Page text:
Moira’s story is part of the inspiration for a new Transition House initiative, Peer Leadership Development, aiming to provide the means for older women to help others. “We want to inspire women to help other women,” Dubé explains.
Moira continues to inspire, looking ahead to future challenges – including pursuing civil rights for senior tenants–and some more personal ones, including leading a senior women’s yoga vacation to Mexico. “The yoga was just what I needed, then the counselling came along–the Transition House seniors’ support group came along–and it’s good to be me now,” Moira says.
“I like to say Transition House takes a broken and traumatized person and turns them into a whole person.”
Everyone has different reasons for volunteering and for choosing the kind of volunteer work they do. For Adrienne Betty, it was a little boy called Andrew.
As an elementary school principal in Calgary, Adrienne had worked closely with Andrew, who was struggling to manage his anger. It turned out that Andrew’s anger stemmed from witnessing his father’s brutal abuse of his mother and his inability to stop the abuse. Through her work with Andrew, Adrienne became very fond of him and his mom.
So when Adrienne saw the ad in a Victoria magazine looking for volunteer members of the Victoria Women’s Transition House Society Board of Directors, it all came together. Having just retired to her hometown of Victoria after 35 years away, she was looking for volunteer work that would build on the skills and experience acquired in her career and take them a step further. Clearly, Transition House was a good fit. Adrienne joined the Board in 2002, and in September 2009 completed a six-year commitment on the Board, including four years as co-chair.
“There are lots of wonderful ways to volunteer at Transition House,” Adrienne says, “but being on the Board has worked really well for me.” She particularly enjoys the “situational” nature of Board work – working hard for a period of time on a particular project, and then moving on the next. “It’s challenging, interesting, engaging, stimulating – and very rewarding,” she says. “I have learned so much from the Executive Director, her leadership team, the staff and my Board colleagues.”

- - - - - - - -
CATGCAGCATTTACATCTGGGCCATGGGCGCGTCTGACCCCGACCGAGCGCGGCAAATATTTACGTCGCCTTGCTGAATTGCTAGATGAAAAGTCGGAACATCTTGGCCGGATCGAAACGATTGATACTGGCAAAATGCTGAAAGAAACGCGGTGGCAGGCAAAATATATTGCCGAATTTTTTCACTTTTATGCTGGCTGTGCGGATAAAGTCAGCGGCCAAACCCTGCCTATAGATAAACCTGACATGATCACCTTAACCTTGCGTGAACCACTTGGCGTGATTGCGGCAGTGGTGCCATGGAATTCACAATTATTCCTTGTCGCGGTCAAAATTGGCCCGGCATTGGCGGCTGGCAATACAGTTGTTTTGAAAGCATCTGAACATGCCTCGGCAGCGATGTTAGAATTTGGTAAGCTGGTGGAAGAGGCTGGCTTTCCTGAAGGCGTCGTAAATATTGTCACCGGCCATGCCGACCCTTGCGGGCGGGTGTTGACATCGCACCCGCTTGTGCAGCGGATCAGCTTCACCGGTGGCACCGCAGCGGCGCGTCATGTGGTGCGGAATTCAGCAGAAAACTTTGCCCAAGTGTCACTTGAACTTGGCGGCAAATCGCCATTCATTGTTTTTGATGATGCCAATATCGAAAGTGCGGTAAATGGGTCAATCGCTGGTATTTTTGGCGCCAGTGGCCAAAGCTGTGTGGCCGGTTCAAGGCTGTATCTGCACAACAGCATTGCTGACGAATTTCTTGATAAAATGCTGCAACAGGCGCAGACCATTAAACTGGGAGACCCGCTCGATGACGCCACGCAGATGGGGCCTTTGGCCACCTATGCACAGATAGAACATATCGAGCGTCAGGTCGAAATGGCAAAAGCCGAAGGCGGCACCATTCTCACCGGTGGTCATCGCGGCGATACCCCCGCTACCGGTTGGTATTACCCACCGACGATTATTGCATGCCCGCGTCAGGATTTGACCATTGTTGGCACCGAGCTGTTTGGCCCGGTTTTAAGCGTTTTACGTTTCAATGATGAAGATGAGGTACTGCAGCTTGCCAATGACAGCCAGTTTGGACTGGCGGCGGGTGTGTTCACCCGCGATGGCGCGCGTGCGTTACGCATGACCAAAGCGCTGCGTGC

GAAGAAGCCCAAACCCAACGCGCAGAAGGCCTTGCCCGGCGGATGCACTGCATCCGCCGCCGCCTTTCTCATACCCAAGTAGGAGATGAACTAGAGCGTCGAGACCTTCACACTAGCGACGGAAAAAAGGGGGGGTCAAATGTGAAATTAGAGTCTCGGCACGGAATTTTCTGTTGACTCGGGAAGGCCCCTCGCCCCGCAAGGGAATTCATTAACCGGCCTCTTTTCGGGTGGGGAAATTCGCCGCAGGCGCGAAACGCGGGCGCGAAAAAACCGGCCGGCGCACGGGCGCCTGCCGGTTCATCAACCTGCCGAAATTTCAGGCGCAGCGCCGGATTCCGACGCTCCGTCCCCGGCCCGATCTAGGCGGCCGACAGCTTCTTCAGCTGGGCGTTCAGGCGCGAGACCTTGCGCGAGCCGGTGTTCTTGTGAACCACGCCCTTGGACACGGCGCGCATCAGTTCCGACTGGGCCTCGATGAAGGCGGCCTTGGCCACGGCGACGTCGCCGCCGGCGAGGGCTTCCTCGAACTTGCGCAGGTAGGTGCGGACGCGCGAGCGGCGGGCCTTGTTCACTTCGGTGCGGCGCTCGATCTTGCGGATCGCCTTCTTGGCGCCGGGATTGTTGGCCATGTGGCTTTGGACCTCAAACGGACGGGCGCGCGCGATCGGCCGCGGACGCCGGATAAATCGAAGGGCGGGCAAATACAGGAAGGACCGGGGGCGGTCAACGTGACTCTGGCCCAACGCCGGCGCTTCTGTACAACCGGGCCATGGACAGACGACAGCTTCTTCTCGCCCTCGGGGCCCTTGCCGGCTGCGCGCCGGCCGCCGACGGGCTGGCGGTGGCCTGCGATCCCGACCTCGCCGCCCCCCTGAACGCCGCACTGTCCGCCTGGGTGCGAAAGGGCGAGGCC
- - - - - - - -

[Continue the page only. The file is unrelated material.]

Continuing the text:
For action-oriented people, like herself and many of her fellow Board members, stepping back from hands-on action to the arms-length governance role can sometimes require an adjustment, but the work is powerful in its own way: “Women working with women, women supporting women, and building on the strengths of the women on the Board to make decisions that are in the best interest of the women we serve.”
But whether you take Crisis Line calls, or work with the counsellors in a support group, or shop for groceries for the Shelter, doing volunteer work for Transition House will make a difference, because Transition House makes a difference.
“By providing programs and support in a caring, nurturing environment,” Adrienne says, “and a model that brings about change from within rather than imposing it, Transition House helps women make changes in their lives, encouraging them to see a path that they can start moving along, step by step or leap by leap.”
In turn, the courage to take those steps and leaps inspires everyone involved, Adrienne adds as Andrew and his mom inspired her. “The women’s stories of survival and their commitment to making better lives for their children and themselves are profoundly moving and inspirational.”